COMMENT OF THE DAY: THE MARCH OF PROGRESS, AS PERFORMED BY HOUSTON MIXED USE PROJECT PLANS Rendering of Tianqing Group/DC Partners Allen Pwky. Mixed Use Site, Allen Pkwy. at Gillette St., Fourth Ward, Houston, 77019Rendering 1: Shiny multifamily tower, midrise condo and office buildings, multilevel retail center with parking neatly concealed in above- and below-ground garages tucked under the buildings. Sleek architecture looking like something on Vancouver Island or in Dubai. Rendering 2: [Single] midrise office building and 6-story stucco apartment complex with hats. Big parking garage with a 2 story retail strip center wrapped around one side. Rendering 3: 4-story ‘Houston wrap’ apartment complex. One-story strip center with big parking lot. Final rendering: Large strip center with big box anchor and acres of parking. Architecture identical to retail center recently built in Pearland. [Old School, commenting on New Gleaming Mixed-Use Visions of a Former Fourth Ward Incinerator Brownfield] Outdated rendering of mixed-use development planned along Allen Pkwy.: Tianqing Group

04/26/17 11:00am

Rendering of DC Partners Allen Pkwy. Mixed Use Site, Allen Pkwy. at Gillette St., Fourth Ward, Houston, 77019

Rendering of Tianqing Group/DC Partners Allen Pwky. Mixed Use Site, Allen Pkwy. at Gillette St., Fourth Ward, Houston, 77019

New renderings of the hotel-office-condo-retail hodgepodge in the works on the northern segment of the former city park and waste incinerator site at Allen Pkwy. and Gillette St.  were released into the digital wild by DC Partners this week. The buildings appear smoother and sleeker overall than some of the possible early depictions turned up last August (like the Downtown-facing view shown second above for comparison), though some elements of the cluster also appear a bit shorter and stouter. The main tower along Allen Pkwy. has been given a twist in the middle, with a floorcount appearing to number somewhere in the 40-plus range; the lowrise retail complex next door is shown with a bridge over the parkway leading directly into Buffalo Bayou Park.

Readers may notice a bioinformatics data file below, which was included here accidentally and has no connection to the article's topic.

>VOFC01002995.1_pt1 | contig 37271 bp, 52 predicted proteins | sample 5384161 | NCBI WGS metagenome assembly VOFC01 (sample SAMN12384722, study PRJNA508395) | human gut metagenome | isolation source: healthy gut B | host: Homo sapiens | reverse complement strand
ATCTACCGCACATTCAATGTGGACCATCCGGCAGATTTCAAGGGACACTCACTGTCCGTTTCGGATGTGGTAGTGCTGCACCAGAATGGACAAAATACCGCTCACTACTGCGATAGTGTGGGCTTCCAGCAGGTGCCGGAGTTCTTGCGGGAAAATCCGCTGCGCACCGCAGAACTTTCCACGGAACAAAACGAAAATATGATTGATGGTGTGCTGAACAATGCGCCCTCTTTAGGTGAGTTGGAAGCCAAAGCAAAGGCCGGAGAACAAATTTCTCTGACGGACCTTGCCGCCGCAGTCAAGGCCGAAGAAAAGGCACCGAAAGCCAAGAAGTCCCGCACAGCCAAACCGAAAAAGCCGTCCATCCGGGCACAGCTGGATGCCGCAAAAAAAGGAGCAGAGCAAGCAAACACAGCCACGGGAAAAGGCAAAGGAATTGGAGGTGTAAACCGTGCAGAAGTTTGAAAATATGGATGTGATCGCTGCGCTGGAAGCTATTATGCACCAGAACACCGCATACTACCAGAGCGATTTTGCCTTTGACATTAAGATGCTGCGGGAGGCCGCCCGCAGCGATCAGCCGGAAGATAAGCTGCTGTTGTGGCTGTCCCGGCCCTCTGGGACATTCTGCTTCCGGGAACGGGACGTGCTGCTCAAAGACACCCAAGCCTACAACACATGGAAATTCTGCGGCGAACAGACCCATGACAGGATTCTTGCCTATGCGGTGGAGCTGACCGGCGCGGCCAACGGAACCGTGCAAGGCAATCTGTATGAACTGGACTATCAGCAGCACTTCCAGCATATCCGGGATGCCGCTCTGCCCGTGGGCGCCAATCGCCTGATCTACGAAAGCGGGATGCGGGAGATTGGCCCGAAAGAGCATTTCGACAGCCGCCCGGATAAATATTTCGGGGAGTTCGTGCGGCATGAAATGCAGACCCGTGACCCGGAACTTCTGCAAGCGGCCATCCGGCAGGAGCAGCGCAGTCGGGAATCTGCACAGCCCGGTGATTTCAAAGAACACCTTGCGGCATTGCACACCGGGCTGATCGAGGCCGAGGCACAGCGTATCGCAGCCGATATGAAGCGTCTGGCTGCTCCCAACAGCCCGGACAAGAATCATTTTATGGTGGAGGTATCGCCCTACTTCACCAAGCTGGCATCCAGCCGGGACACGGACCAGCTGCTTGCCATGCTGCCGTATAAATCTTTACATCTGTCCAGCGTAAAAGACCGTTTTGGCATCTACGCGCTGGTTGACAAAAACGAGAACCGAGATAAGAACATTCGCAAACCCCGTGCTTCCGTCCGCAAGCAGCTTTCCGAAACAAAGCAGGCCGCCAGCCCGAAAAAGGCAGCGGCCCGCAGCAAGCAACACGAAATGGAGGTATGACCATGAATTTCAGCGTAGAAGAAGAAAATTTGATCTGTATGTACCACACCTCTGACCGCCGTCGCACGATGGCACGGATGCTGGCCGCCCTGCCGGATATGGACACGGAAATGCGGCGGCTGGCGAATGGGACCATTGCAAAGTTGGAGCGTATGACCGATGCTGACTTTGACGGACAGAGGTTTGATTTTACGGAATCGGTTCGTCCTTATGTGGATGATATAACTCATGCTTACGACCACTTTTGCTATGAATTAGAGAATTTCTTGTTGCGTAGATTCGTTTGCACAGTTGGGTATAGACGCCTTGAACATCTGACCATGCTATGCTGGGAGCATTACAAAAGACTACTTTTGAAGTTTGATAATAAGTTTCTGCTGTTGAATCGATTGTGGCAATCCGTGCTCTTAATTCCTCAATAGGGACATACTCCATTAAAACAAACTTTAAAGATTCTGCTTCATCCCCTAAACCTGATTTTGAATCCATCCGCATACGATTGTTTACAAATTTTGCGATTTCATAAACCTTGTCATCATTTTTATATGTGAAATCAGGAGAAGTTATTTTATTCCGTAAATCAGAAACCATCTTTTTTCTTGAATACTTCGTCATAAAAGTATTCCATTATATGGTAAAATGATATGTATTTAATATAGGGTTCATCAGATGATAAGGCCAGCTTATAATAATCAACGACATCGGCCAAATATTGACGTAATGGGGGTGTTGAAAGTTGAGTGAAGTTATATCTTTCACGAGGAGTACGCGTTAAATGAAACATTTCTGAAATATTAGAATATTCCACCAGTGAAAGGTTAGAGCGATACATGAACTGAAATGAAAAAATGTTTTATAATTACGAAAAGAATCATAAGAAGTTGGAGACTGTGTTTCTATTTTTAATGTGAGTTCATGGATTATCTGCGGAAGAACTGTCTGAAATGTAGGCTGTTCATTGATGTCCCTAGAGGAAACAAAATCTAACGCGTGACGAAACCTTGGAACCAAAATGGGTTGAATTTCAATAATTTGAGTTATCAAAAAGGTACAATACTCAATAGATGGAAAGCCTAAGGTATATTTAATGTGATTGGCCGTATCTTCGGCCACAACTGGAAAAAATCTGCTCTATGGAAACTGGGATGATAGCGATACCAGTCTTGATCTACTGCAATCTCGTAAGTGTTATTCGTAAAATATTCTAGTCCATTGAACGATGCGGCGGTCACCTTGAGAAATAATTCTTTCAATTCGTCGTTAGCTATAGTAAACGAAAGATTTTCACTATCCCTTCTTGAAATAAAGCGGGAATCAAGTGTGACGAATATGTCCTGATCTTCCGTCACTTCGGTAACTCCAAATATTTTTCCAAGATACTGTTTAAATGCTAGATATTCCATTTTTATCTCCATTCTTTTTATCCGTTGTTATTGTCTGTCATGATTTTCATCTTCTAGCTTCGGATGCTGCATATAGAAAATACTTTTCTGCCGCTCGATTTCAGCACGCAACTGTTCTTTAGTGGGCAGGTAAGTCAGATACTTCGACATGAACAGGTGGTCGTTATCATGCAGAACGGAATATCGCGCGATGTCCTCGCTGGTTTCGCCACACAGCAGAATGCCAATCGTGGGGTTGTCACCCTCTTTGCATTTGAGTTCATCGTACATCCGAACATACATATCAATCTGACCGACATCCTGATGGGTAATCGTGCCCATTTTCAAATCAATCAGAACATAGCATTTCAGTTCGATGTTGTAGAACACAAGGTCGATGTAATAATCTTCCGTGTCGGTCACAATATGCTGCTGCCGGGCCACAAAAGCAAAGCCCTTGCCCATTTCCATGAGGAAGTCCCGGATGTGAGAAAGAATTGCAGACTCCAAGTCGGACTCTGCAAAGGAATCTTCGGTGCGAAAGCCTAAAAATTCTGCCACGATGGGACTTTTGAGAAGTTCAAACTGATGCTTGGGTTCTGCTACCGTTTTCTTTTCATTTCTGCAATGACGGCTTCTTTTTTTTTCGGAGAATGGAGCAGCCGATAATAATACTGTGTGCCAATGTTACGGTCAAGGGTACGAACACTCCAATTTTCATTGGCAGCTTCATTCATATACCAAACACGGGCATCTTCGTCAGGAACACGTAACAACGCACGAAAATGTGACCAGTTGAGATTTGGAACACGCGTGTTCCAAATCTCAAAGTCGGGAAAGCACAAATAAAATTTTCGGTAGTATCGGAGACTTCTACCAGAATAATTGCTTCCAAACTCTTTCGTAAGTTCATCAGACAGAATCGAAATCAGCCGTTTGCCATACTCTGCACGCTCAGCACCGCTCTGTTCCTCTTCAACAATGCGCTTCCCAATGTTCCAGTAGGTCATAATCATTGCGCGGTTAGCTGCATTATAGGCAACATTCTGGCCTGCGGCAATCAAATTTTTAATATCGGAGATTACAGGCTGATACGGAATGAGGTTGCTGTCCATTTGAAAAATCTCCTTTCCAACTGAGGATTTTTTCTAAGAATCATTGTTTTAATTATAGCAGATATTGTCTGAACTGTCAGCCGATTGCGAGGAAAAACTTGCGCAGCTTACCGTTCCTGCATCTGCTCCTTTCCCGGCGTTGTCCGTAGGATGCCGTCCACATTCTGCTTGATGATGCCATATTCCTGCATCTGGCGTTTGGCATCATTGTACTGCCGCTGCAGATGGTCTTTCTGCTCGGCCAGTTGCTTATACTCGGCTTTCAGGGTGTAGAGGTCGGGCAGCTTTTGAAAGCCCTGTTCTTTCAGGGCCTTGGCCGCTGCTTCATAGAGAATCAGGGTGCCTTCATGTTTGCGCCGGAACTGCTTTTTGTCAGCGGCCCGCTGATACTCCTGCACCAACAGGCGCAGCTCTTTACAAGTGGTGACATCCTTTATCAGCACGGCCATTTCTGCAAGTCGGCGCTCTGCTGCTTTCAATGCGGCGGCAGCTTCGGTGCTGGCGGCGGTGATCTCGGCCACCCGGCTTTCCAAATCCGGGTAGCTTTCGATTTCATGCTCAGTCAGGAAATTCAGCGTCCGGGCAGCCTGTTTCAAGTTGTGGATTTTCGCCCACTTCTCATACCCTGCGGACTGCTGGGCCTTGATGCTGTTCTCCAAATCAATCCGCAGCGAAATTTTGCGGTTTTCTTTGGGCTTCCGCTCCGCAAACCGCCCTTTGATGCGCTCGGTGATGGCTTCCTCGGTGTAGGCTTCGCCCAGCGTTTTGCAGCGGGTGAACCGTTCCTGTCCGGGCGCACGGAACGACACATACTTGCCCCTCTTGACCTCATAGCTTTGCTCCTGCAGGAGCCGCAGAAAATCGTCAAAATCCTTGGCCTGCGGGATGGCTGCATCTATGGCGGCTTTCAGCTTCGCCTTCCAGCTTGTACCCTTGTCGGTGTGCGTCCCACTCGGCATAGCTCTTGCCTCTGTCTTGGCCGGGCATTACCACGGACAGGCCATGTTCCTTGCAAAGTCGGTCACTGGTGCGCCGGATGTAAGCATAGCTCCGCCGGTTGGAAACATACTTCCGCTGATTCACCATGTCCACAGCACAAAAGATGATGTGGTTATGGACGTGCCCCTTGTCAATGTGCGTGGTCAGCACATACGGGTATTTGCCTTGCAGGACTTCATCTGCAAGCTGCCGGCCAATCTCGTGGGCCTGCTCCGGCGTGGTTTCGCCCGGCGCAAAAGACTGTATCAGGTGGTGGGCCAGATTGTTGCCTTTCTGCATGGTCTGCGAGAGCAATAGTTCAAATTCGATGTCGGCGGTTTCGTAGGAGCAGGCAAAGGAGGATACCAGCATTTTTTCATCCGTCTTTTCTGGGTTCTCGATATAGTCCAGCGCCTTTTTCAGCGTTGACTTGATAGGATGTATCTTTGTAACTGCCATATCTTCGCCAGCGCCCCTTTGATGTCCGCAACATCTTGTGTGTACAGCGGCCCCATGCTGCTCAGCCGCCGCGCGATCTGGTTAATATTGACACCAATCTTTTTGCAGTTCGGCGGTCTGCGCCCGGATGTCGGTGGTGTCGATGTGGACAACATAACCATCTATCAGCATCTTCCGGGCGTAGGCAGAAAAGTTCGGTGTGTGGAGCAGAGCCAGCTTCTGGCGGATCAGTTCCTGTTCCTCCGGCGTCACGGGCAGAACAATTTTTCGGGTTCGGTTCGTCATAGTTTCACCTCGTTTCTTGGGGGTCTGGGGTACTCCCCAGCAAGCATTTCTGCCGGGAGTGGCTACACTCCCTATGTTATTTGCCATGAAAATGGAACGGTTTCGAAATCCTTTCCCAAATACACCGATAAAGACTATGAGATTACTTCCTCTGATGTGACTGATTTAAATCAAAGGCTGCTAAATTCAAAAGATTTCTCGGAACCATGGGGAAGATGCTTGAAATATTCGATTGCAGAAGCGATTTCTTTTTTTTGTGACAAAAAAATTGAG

Perennial rendering sleuth Urbannizer also dug up a different view of the new scene over on HAIF, showing how the whole bundle would fit in amid the Federal Reserve complex, the park, and the section of Fourth Ward surrounding what’s left of the Freedman’s Town Historical District:

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Like a Bridge Over Allen Pkwy.
04/19/17 12:30pm

801 W. 11th St., Houston Heights, Houston, 77008
Here’s a ghost-dotted sketch of what may soon inhabit that empty lot at the northwest corner of W. 11th and Nicholson streets; Adolfo Pesquera notes over on VBX that the project’s developers may break ground soon. (That’s both figuratively and literally — there’s a fair bit of concrete and asphalt removal involved in the job.) The medical-themed project is catty-corner from the 2-story building already housing the Heights Clinic (along with a Stewart Title office). There should be some kind of grassy buffer between the 31,010-sq.-ft. building and and the rail-turned-trail Heights hike & bike path running along Nicholson to the east, as well as a bit of open to the west toward recently opened Presidio:

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Doctoring Heights
04/13/17 4:30pm

REST OF THE ALAMO TO BE REMEMBERED IN GHOSTLY GLASS ECHOES Meanwhile, in San Antonio: New renderings are out of the plans for a redo of the Alamo’s streetscape, showing the missing pieces of the mission-fort’s compound’s original courtyard outlined in glass walls. The structure was named a UNESCO World Heritage site in 2015; the under-development master plan for redoing the area around the existing structure would cede nearby street territory to pedestrians, landscaping, and the glass wall markers. The redesign would also use glass panels in the ground to showcase the buried rubble of some of the original compound walls, uncovered in last year’s digging around. [The Rivard Report]